Since gravity pulls on things proportional to their mass, and since the Higgs field is responsible for giving most known fundamental particles mass, is there a close relationship between gravity and the Higgs Field?.

 

How different would our universe be without the Higgs Field?

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The Higgs boson was the only particle predicted by the standard model of physics that remained undetected , thus must we accept the SM as complete, and back to my question must we now develop new theories/physics beyond the SM.

 

 

Asked and answered. Yes, there is physics we must develop beyond the standard model. I gave two examples already.

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Asked and answered. Yes, there is physics we must develop beyond the standard model. I gave two examples already.

 

 

I know that!, but I added some facts and information about the Higgs boson and the Higgs field, that might interest those with less knowledge than yours

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I know that!, but I added some facts and information about the Higgs boson and the Higgs field, that might interest those with less knowledge than yours

 

If you ask a question that I can address, I try and answer it. I don't know what your goal is here, but I have to wonder why you would offer something as a question if you know the answer. I would prefer not to play such games.

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If you ask a question that I can address, I try and answer it. I don't know what your goal is here, but I have to wonder why you would offer something as a question if you know the answer. I would prefer not to play such games.

 

What is the future of theoretical physics beyond the SM, can the SM be said to be complete with the discovery of the Higgs boson/Higgs field?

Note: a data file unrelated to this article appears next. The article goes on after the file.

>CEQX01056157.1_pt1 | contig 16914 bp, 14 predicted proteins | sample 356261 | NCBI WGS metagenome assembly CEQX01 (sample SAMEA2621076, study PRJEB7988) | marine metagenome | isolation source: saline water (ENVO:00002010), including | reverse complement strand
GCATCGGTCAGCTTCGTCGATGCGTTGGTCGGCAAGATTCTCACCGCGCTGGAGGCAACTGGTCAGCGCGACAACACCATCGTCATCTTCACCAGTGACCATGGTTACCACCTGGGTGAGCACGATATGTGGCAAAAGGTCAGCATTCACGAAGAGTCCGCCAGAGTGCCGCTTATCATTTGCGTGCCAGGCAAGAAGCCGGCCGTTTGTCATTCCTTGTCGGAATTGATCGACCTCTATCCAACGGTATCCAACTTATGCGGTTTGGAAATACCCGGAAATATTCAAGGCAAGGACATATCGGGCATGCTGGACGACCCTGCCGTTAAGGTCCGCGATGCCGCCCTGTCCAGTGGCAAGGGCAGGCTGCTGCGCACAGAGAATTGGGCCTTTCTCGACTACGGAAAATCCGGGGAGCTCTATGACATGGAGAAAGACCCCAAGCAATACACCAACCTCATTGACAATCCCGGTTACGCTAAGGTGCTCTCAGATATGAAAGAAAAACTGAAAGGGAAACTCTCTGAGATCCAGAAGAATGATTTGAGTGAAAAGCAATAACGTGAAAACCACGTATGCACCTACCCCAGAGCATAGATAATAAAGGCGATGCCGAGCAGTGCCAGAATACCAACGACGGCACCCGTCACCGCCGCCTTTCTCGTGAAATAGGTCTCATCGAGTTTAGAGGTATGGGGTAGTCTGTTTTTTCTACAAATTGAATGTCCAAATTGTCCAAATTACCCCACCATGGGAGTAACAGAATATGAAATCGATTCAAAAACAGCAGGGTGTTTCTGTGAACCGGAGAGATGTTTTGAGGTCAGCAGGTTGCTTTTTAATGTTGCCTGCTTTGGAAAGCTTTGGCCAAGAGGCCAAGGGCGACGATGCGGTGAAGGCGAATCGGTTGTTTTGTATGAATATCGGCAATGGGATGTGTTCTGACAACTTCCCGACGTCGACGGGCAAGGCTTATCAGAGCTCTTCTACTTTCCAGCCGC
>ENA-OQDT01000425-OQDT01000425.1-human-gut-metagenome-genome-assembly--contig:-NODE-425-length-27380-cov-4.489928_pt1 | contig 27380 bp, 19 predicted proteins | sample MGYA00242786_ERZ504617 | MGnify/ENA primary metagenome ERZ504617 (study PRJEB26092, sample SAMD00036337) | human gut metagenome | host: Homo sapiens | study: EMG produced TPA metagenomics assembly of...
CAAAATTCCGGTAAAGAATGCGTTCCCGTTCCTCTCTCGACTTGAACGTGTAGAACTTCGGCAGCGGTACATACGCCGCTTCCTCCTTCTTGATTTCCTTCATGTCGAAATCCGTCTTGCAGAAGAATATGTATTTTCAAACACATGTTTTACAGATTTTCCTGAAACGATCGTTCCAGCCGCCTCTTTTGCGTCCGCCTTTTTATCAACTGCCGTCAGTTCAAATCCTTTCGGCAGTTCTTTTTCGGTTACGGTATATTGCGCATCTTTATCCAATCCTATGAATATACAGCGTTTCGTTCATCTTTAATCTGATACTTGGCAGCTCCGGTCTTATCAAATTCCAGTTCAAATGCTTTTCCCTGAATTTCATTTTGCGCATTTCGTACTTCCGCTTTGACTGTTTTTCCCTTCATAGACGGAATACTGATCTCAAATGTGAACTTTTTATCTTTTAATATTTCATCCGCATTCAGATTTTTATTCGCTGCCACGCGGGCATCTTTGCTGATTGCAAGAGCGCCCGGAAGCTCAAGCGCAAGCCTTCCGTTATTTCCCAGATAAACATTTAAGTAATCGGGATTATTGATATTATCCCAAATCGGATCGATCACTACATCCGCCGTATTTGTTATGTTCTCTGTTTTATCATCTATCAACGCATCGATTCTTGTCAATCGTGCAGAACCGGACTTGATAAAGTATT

Again I mentioned the Higgs boson for those visitors to our forum that might be interested in it, can't the forum serve as a "source of information" as well as a "place to debate", I am not playing games , that is an insult and you should know better by now that I do not do such inane things on the forum.

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That's not how we define things as "complete." A theory is complete if it accurately predicts all results we see in nature. It is not complete when we find results that match everything it predicts if there are also results it does not predict.

 

Science doesn't "complete" a theory by finding all of the things it predicts and then moving on. It "completes" a theory by finding everything the theory doesn't predict and then figuring out a way to modify or replace it so that those things are accounted for.

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That's not how we define things as "complete." A theory is complete if it accurately predicts all results we see in nature. It is not complete when we find results that match everything it predicts if there are also results it does not predict.

 

Science doesn't "complete" a theory by finding all of the things it predicts and then moving on. It "completes" a theory by finding everything the theory doesn't predict and then figuring out a way to modify or replace it so that those things are accounted for.